Posts Tagged ‘baking’


Tea and Scones

March 14, 2012 Registered & Protected

By Guest Writer Bernadine Chapman-Cruz

Step back to the old world pleasure of enjoying tea and scones. A cup of tea, especially on a wintery day, and a plate of freshly baked scones spread with preserves made from fruit or berries from your garden, is a marriage made in heaven.

Tea has been a staple for centuries spanning cultures across the globe. A soothing cup of tea has laid claim to being an integral part of sealing deals between countries; celebrated as the elegant, delicate drink of social engagements; and presides as a fundamental component of daily dining traditions. When a cup of tea is served with a scone sweetened with a dab of clotted cream, jam or jelly, the tasty combination conjures up thoughts of coming spring.

The origin of the scone is generally attributed to Scotland, but England and the Netherlands also hold legitimate connections to the scone’s ancestry. The scone is a quick bread comprised of flour, sugar, butter, eggs, milk and salt, baked in a small round loaf, many times with the addition of dried fruits such as raisins¸ currants, apricots or cranberries. It is the perfect accompaniment for tea.

Enjoy a pot of tea, a bite of scone, and friendly conversation around the table.

To make a batch of scones assemble the following ingredients:

3 c. flour

½ c. sugar

1 T. plus 1 t. baking powder

½ t. salt

¾ c. butter (chilled)

1 egg

1 c. milk


  1. Preheat oven to 400 degrees.
  2. Mix flour, sugar, baking powder and salt.
  3. Cut in chilled butter.
  4. Whisk egg and milk, then add to dry ingredients until mixture is moist.
  5. Knead dough on lightly floured surface.
  6. Shape into two ½ inch thick rounds.
  7. Cut each round into 8 equal wedges prior to baking.
  8. Separate pieces to brown all sides.
  9. Bake on greased sheet for 15 minutes or until lightly brown.
  10. Optional: brush wedges with egg wash and sprinkle with sugar prior to baking.


Add: raisins, currants, orange grated orange peel or lemon zest, apricots or cranberries  

Copyright 2012 Bernadine Chapman-Cruz 


A Love-Hate Relationship

February 21, 2010

Text and Photograph by Judy Crosby

I am sure that everyone at sometime in their lives has had a love – hate relationship with something or someone. My love – hate relationship is with cooking. The love part comes in because I enjoy food and still like to eat a few times a day. The hate part comes, because I don’t want to be the person that has to fix that food.

 When these feelings started, I am not exactly sure. It happened over a period of years, gradually, coming in small stages, catching me quite unaware.  I just know that one day I woke up and could not think of anything to fix for dinner and decided I hated cooking and everything that went with it, the planning of dinners, shopping for groceries, preparing the food and then the cleanup. In the past 20 years, I have developed numerous hobbies and interests; and to stop anyone of these on a given day and have to cook has become burdensome for me.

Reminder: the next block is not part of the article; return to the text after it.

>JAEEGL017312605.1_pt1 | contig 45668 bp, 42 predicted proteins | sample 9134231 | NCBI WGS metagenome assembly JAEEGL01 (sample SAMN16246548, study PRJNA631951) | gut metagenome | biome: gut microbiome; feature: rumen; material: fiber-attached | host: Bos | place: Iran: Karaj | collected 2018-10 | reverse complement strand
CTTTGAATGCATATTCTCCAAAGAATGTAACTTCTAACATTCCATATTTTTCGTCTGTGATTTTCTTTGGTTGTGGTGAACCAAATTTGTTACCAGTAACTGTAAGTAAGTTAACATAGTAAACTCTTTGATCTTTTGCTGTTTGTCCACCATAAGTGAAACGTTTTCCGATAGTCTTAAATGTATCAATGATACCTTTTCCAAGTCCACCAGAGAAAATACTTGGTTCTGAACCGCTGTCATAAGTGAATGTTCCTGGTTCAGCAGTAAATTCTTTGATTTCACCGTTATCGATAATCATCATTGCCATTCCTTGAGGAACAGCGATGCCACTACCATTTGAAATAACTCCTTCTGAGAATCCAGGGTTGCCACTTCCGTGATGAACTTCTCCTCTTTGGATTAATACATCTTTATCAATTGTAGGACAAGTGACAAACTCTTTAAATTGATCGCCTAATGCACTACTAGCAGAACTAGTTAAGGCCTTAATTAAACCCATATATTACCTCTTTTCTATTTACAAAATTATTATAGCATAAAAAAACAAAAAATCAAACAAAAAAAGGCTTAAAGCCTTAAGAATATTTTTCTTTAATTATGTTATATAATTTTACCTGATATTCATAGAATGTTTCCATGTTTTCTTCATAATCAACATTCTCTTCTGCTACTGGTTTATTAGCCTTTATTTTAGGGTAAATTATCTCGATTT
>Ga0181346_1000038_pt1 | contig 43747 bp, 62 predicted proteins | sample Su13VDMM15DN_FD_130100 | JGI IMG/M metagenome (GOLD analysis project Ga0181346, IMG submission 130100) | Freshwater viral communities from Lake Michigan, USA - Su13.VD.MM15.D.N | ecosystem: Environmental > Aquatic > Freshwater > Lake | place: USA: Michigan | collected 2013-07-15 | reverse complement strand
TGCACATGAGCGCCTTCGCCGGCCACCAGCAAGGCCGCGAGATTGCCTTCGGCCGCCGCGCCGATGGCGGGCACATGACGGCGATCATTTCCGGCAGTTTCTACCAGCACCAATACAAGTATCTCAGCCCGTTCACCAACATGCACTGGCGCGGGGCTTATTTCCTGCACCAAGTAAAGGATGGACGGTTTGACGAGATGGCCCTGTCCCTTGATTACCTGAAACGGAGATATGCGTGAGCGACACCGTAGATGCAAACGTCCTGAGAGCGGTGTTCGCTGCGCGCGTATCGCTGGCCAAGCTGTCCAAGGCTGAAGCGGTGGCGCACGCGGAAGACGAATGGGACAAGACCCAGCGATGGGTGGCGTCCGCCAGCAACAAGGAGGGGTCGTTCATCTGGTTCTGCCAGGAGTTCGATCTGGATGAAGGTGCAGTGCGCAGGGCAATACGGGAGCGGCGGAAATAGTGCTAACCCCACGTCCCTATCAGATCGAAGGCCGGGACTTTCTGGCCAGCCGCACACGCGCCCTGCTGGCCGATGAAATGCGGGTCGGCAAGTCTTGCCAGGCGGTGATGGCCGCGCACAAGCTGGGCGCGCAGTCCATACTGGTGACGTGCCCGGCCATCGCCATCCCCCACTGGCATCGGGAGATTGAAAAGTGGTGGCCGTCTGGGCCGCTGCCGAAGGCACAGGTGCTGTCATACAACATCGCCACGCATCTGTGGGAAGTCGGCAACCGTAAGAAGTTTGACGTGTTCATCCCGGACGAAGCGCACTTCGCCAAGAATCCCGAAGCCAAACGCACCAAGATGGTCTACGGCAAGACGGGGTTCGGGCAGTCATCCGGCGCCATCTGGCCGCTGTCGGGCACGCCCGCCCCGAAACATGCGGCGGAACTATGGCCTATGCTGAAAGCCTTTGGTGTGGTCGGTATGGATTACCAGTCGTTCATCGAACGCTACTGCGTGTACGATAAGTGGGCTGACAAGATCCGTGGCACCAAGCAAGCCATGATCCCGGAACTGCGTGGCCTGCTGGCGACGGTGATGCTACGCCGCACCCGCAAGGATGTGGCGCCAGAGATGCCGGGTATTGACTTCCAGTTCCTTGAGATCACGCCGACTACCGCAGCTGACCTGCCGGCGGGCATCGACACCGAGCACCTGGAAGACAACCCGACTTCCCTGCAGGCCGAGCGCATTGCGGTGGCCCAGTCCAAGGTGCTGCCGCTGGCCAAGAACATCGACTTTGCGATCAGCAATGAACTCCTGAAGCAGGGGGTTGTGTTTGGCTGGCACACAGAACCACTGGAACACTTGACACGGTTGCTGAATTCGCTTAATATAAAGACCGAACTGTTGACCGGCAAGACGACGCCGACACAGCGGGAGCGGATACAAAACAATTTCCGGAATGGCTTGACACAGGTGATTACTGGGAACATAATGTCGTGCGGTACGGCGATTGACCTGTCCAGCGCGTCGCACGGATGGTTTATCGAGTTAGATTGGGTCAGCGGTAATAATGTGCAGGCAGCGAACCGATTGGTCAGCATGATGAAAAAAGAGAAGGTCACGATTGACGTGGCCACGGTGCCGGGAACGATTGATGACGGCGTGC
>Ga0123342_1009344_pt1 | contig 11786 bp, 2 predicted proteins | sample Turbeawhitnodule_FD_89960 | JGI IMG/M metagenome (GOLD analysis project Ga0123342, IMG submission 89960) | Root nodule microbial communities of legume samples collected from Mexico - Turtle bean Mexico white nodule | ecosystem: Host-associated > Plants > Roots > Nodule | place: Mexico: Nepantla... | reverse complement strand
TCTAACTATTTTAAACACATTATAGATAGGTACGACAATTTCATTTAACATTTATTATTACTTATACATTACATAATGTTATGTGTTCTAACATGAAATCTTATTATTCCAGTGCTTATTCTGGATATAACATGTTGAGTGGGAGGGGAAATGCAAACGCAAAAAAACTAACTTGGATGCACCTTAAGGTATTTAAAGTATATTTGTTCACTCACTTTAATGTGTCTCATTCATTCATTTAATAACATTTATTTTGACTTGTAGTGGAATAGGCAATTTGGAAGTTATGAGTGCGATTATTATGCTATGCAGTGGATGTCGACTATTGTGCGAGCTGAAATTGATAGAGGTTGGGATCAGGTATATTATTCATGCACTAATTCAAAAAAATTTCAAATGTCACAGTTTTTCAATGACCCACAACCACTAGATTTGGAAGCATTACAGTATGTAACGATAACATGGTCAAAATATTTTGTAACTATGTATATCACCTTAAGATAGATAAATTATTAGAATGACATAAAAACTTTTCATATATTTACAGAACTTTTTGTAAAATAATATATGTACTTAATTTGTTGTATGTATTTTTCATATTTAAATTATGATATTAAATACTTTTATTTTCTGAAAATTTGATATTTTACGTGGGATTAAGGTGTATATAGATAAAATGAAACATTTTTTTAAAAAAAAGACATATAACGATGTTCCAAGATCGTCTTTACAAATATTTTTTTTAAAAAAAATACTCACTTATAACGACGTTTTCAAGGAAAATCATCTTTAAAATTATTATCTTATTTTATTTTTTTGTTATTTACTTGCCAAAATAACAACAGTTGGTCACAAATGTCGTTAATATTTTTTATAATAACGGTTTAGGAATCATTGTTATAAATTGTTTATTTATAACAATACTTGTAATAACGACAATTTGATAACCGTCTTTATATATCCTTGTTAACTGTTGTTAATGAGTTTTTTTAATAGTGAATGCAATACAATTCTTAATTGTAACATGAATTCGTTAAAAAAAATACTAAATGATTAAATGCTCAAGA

My feelings towards cooking weren’t always ones of hate, when I was first married it was fun to look in my cookbook and pick out recipes I had never tried before, which wasn’t hard to do, since I cooked very little before getting married. Every evening I was excited to see the response of my husband Ron, as I served him my newest endeavor. In all honesty, these recipes didn’t always turn out as I hoped they would.

One evening as Ron was eating dinner, he said quite innocently, “This is pretty good, one of these days you will cook as good as my Mom.”  With these words ringing in my ears, I burst into tears and ran into our bedroom. Ron, not sure what he had done wrong, did try to console me that night.

One husband, four children, and 54 years later I did become a better cook. The irony of this was now that my cooking was as good as Ron’s Mothers’ I realized I hated to cook. One night I was complaining to Ron about not having any ideas for dinner. Always the practical one in our relationship, he suggested, “Why don’t you keep a list of our dinners for a month, and then at the beginning of the new month just start over again, by that time we will both have forgotten what we had the month before.”

At first, Ron’s idea did not appeal to me, but then I decided to try it. An interesting scenario came from this, I started writing down our dinners, and I found myself wanting to try new dishes and my interest in cooking returned to a small degree.

 I still like fast, simple recipes. Here is one my granddaughter gave me. Copyright © 2010 Judy Crosby


 Maple Roasted Chicken 

Serves 4

  1. Peel 2-3 small sweet potatoes and cut into 1 in. pieces
  2. Cut 2 lbs. of chicken (I use breasts) into 1 in. pieces.
  3. Cut up 1 small onion

 Place chicken and vegetables in casserole dish.

Drizzle 2 Tbsp. of olive oil. Sprinkle with 1 tsp. salt, ¼ tsp. pepper over ingredients and toss to coat.

Drizzle 3 Tbsp of maple syrup over all. Top with 6 sprigs of thyme.

Bake at 400° for 1 hour 



%d bloggers like this: